In my last post we talked about the many choices of coaching approaches, areas of expertise, personality and coaching style. It is now time to analyze a potential coach from the perspective of how their areas of expertise align with your needs and your “gut feeling” of their overall fit for your coaching journey. The same analysis applies if you are choosing a coach for yourself or for someone else.

You may remember in my last post that I provided some examples of different types of coaches:

  • Leadership
  • Business
  • Fitness
  • Life
  • Marriage
  • Financial
  • Career
  • Parenting

It may appear easy to look at this list and determine if the coaches you are considering fit into the area of expertise that is most beneficial to your coaching journey. I challenge you to look deeper into the background of each coach and verify that it aligns with your needs. Coaching is an expanding industry and you want to ensure that the coach you choose has a solid background in the area that aligns with your coaching needs. For example, I specialize in leadership, performance improvement and overall business coaching primarily within organizations. My website, background and resume reflect experience that aligns within these areas of expertise. This helps the coaching participant and myself make a determination about whether their coaching goals are aligned with my areas of expertise. If someone asks for coaching in an area that is not my focus I have a responsibility as a coach to let them know they should research other coaches. Be cautious about a coach who accepts coaching engagements outside of their area of expertise unless there is a very good explanation for why they feel they can help you. A successful, credible coach will readily refer you elsewhere if they are not a fit for your needs. If you feel the coach is interviewing you as much as you are them, that can be a hint that you have a coach that understands that your needs must align with their coaching approach.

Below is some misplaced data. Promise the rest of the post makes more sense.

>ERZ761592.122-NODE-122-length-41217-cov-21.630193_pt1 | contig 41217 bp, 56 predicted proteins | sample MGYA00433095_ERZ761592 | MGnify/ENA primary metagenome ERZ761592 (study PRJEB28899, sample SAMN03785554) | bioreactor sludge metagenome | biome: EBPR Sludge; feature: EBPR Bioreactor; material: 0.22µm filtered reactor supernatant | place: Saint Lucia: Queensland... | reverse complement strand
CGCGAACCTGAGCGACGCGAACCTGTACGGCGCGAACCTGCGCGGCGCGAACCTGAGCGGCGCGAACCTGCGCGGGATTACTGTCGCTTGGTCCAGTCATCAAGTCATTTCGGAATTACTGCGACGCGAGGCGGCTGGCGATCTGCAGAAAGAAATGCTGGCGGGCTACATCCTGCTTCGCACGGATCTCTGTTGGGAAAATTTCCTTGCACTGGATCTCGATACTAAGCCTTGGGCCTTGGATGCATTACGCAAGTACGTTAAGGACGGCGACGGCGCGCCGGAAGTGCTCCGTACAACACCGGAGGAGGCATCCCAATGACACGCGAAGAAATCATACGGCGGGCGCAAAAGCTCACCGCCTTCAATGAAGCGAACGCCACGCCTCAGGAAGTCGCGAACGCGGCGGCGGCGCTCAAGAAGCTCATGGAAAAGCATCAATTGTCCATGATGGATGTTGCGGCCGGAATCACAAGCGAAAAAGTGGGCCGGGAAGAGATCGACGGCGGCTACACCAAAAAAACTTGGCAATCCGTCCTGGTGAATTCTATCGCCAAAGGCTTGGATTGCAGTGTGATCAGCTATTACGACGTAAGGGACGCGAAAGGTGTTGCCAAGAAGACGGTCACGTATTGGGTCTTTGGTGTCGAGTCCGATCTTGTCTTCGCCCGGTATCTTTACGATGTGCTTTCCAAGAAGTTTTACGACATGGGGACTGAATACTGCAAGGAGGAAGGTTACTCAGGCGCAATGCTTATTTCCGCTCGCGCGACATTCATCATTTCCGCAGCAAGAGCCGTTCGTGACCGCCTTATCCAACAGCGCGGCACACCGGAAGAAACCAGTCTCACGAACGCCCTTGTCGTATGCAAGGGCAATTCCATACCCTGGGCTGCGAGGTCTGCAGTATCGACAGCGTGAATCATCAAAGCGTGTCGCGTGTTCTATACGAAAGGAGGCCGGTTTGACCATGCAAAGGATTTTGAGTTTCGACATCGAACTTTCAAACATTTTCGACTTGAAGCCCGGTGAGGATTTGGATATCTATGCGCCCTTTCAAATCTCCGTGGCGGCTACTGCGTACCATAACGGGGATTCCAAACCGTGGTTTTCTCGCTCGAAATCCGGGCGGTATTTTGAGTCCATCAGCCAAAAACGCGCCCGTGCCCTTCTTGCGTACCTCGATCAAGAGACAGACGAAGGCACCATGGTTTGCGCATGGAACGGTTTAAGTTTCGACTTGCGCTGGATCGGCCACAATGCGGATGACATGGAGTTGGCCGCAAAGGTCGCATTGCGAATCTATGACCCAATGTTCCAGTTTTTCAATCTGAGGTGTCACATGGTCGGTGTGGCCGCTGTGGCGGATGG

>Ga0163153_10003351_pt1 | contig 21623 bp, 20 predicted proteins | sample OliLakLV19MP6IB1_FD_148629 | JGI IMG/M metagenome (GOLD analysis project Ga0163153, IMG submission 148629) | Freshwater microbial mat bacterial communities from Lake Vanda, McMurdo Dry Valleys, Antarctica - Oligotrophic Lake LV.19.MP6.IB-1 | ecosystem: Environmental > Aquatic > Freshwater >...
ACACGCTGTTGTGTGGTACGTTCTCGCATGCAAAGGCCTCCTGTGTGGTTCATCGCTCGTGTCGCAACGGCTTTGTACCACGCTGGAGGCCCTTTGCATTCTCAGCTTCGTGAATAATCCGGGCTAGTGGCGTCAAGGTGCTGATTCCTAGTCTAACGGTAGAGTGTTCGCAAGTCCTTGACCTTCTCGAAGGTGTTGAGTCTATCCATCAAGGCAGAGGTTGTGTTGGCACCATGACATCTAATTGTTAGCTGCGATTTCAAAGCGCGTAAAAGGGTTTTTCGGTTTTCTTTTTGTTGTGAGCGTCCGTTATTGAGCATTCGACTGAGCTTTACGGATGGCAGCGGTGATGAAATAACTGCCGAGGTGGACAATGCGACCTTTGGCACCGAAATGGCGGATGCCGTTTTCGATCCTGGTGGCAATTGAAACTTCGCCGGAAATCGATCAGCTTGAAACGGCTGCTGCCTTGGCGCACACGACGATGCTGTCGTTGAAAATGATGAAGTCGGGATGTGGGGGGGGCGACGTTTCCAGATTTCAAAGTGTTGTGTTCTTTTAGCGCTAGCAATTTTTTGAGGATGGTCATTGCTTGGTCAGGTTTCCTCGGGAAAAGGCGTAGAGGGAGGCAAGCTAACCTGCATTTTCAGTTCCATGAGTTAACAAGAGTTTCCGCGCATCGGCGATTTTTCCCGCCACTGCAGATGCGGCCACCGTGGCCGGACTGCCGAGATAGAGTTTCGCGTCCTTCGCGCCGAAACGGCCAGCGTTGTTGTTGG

Engaging a coach for yourself or someone else has a subjective element to it and you should trust your “gut feeling” when you decide who to work with as a coach. Until the coaching actually begins you simply will not know how well your needs are aligned with their approach and background. It can take some time to identify whether the partnership is going to help you achieve your goals. Make sure that you understand the parameters of your coaching agreement or contract. This is another area that you should understand thoroughly and also provides insight into the coach’s philosophy. My focus after 15 years of coaching is to ensure that my collaboration with the coaching participant will help them achieve their goals. On the very rare occasion I have felt their needs do not align with my area of expertise, I have recommended that we look at other coaches. Be careful of coaches who are not willing to recognize the “fit” or lack thereof and simply want the work.

Good luck in choosing your coach!

Please feel free to share this blog with colleagues.

For more details about this post or how I can help your team, please contact me at eric@myersbds.com or 563-340-7600.

Coaching Choices Overload!

June 16th, 2016

What is a coach? How do I find a coach? What kind of coach do I need? These are questions I am getting asked with increased frequency and I believe it is due to the large influx of people offering services under the umbrella of coaching. This is confusing for most people who are searching for a coach and it is making it difficult to find the right resource.